Wednesday 4 August 2021

Growing Old and Staying Young: Thoughts Inspired by an Urban Ramble

“We need old friends to help us grow old and new friends to help us stay young.”
— Loretta Cottin Pogrebin

I had the pleasure recently to meet up with two friends for an urban ramble in my home city, Newcastle upon Tyne. It was my first outing with Paul and Fiona since we first met three years ago on a bench overlooking Derwentwater in Keswick.

For anyone interested in our route, we met outside Newcastle’s Life Centre and walked down to the river via Central Parkway and Forth Bank. Passing beneath the Tyne Bridge we continued east along the Quayside as far as the Millennium Bridge. We crossed to the Gateshead side and stopped for coffee and cake at the Baltic gallery café, overlooking the river. Returning to the Newcastle side, we continued east to where the Ouseburn stream meets the Tyne. Turning left, we explored the winding Riverside Walk as far as the City Farm and Cluny music venue, then made our way through Shieldfield, emerging close to Northumbria University. We concluded our jaunt at Caffè Nero, St Mary’s Place.

The inspiration for this post, though, isn’t the ramble itself but some of the topics we discussed (or rambled on about!) in the three and a half hours we were together. We covered a lot, but looking back on the day there were several themes which can be summarised as newness vs. oldness.

New Friends and Old Friends

The most obvious new/old aspect was that despite having known each other on social media for three years, I was new to Paul and Fiona and they were new to me. It’s been a while since I added to my circle of friends — especially my circle of local friends — and I was happy to discover how well we got along. I’m confident it won’t be our last time out together. My local friends are mostly younger than me, and whilst that’s never been an issue it was good to be out with people a little closer to my own age. Almost all my close friends, local and otherwise, are women, and it was something of a novelty for me to get on so well with another guy! (Fiona, I think you’re great too!)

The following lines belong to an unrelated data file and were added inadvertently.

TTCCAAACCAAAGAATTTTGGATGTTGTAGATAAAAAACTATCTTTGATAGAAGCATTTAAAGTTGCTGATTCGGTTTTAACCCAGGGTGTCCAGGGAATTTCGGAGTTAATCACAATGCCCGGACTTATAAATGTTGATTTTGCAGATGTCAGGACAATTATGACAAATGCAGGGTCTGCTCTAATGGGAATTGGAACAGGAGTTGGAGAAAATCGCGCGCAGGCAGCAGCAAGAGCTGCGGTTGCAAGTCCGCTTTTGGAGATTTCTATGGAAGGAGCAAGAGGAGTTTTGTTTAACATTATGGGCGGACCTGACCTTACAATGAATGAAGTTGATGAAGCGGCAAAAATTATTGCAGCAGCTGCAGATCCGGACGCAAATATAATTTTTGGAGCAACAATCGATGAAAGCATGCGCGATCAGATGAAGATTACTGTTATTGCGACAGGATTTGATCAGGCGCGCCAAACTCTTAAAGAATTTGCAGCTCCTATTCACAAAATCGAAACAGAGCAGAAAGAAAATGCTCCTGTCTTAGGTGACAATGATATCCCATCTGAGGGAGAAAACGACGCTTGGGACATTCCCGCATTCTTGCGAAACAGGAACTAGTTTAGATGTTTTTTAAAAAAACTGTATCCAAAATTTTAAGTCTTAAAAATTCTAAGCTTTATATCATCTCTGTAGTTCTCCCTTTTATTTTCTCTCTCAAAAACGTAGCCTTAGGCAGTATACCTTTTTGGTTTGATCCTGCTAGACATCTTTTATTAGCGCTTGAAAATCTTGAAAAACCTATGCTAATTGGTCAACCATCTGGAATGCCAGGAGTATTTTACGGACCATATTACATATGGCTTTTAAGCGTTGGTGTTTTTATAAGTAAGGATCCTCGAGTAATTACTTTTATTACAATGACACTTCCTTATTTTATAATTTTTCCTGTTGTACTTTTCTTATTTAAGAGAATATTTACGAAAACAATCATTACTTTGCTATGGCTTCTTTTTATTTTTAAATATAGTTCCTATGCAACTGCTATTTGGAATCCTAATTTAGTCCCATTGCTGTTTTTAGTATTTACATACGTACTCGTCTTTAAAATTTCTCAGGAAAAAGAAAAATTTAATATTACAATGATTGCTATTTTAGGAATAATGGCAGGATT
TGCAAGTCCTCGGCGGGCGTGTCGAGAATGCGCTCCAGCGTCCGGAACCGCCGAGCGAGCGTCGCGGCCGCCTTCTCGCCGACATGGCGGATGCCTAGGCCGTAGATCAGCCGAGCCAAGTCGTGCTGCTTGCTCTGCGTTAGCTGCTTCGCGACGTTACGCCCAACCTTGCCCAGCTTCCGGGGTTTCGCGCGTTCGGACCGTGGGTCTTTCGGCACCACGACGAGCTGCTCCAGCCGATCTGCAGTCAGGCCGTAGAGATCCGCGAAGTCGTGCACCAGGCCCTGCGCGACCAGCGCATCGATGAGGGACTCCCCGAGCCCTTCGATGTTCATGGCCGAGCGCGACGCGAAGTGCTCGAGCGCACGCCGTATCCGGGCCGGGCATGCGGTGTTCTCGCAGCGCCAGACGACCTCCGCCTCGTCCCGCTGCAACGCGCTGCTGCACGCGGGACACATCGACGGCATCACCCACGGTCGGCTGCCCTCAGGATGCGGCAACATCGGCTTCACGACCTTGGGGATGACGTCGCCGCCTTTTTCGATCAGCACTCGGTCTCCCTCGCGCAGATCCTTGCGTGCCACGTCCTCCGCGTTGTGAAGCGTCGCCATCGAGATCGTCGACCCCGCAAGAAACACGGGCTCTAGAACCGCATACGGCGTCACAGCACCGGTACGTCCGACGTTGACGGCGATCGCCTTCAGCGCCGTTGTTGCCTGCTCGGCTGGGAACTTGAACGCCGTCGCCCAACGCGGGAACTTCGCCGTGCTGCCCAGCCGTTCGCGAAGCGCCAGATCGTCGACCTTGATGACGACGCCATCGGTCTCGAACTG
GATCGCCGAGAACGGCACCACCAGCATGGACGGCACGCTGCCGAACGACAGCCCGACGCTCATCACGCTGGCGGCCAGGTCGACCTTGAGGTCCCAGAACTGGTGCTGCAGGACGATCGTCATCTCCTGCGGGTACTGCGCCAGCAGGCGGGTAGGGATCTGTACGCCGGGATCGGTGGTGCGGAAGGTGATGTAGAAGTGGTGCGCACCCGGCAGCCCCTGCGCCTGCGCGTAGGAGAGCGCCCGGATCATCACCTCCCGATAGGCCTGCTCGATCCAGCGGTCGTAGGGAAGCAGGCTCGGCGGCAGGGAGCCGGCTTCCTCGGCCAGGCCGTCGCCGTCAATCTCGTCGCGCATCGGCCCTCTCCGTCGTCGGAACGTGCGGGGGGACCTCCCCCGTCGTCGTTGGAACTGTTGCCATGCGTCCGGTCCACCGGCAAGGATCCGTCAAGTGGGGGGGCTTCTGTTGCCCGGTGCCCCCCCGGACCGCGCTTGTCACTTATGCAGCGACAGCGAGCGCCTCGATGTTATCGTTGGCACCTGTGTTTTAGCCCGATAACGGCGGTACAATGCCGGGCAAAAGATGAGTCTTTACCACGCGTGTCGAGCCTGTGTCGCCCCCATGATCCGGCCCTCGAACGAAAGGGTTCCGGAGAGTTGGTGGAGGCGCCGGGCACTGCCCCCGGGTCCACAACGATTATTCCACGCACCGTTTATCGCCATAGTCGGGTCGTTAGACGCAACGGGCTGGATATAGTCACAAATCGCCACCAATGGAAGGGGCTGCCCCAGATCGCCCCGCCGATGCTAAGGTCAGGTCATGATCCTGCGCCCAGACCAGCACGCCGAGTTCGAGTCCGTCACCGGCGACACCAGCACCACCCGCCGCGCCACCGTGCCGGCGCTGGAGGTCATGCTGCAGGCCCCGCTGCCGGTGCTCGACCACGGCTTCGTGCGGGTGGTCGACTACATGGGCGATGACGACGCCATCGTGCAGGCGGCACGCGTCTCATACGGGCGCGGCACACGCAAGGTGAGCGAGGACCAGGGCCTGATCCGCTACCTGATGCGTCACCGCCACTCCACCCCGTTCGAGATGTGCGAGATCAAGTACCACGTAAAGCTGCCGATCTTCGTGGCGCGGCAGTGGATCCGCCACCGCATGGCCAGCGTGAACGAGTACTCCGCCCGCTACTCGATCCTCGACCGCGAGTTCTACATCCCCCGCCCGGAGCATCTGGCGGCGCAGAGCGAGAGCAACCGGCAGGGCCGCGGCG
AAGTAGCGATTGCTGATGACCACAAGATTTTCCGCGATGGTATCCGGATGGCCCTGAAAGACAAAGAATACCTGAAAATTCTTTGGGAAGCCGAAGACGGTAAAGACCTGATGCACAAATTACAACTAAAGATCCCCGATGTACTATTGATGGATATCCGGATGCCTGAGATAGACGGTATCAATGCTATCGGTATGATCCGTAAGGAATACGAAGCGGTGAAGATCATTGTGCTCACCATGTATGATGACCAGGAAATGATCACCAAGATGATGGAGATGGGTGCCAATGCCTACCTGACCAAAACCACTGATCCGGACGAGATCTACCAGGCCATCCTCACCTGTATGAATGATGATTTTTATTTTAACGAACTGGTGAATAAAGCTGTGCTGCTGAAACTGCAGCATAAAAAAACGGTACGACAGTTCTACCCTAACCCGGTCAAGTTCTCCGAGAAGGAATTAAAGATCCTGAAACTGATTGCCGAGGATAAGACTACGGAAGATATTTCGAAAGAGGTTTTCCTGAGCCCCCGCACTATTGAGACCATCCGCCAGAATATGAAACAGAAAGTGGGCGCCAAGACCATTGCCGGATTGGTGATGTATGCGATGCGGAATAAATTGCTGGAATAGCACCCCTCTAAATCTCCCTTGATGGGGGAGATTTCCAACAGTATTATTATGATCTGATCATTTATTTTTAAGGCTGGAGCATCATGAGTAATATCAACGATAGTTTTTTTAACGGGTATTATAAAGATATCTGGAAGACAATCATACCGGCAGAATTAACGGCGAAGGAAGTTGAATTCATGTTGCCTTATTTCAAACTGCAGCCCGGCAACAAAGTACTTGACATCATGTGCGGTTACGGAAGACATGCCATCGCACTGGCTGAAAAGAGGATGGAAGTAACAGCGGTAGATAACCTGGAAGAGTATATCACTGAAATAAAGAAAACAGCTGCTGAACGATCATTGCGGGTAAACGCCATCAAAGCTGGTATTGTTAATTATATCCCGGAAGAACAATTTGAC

Sharing Old Memories and Building New Ones

Some of the places we visited held specific memories which I enjoyed sharing. The Life Centre which I visited with my friend Aimee on our first “bloggers’ day out” three years ago, and where I received my covid vaccinations this year. The Tyne Bridge from which I’ve zipwired twice for charity. The Quayside which I’d last visited in November 2019 on a sponsored walk for the Chris Lucas Trust. The Cluny, where I once performed a live reading from High Tide, Low Tide.

It was a day for building new memories too. The many sights we encountered on our walk, the conversation, the little interactions with other people we met, and (far from the least memorable) stopping at the Baltic gallery for coffee and cake overlooking the river. We each kept our mobile phones at the ready and shared photos afterwards, posting the best on social media and tagging each other with good-natured abandon. It added a lot to the day for me. I printed a few of my photos and added them to my beloved Passport Traveler’s Notebook, which Paul has always admired. Paul, you’re in there now!

New Tellings of Old Stories

Within minutes of starting our walk, and noticing the “Boys Get Sad Too” badge in my lapel, Paul commended me for my mental health work and asked how I’d found myself on that path. Most of the people I hang out with know the stories well, and I was grateful for the opportunity to share the highlights of the past ten years or so for a new and attentive audience.

I told them how it started when Fran and I first met online in 2011, and our first and only face-to-face meeting two years later when Fran stopped in Southampton en route to Germany. I described learning from Fran about the realities of living with mental illness, and how our book came into being. I talked about how I came to volunteer with Time to Change, my involvement with the mental health team at work, and some of the great people I’ve met along the way.

Paul and Fiona’s stories were new to me too, and I hope they found sharing their tales as rewarding as I did hearing them. I was fascinated to discover how neatly our life experiences interlaced in places and differed widely in others.

Old Labels and New

When I told my friend and fellow blogger Aimee Wilson of I’m NOT Disordered that I planned to blog about my day out, she suggested “Mental Health Conversations and How They Help” as a title. That didn’t quite work for me, but mental — and physical — health featured prominently and those conversations were amongst the most interesting and helpful of any we had that day.

Most of my friends have first-hand knowledge of living with mental illness. I learn a lot from those relationships but it was good to share insight and ideas with people who, like me, lack first-hand experience of mental illness, but understand what it means to love and care about people who do.

We discussed the distinction between struggling mentally where the causes or triggers may be short-term, situational, or environmental, and longer-term or life-long conditions which may be biologically or genetically based. (The term severe mental illness, SMI, is sometimes used to refer to severely debilitating conditions such as bipolar disorder and schizophrenia, but it’s not a term I favour because supposedly “lesser” conditions can still have a devastating impact on the people living with them.)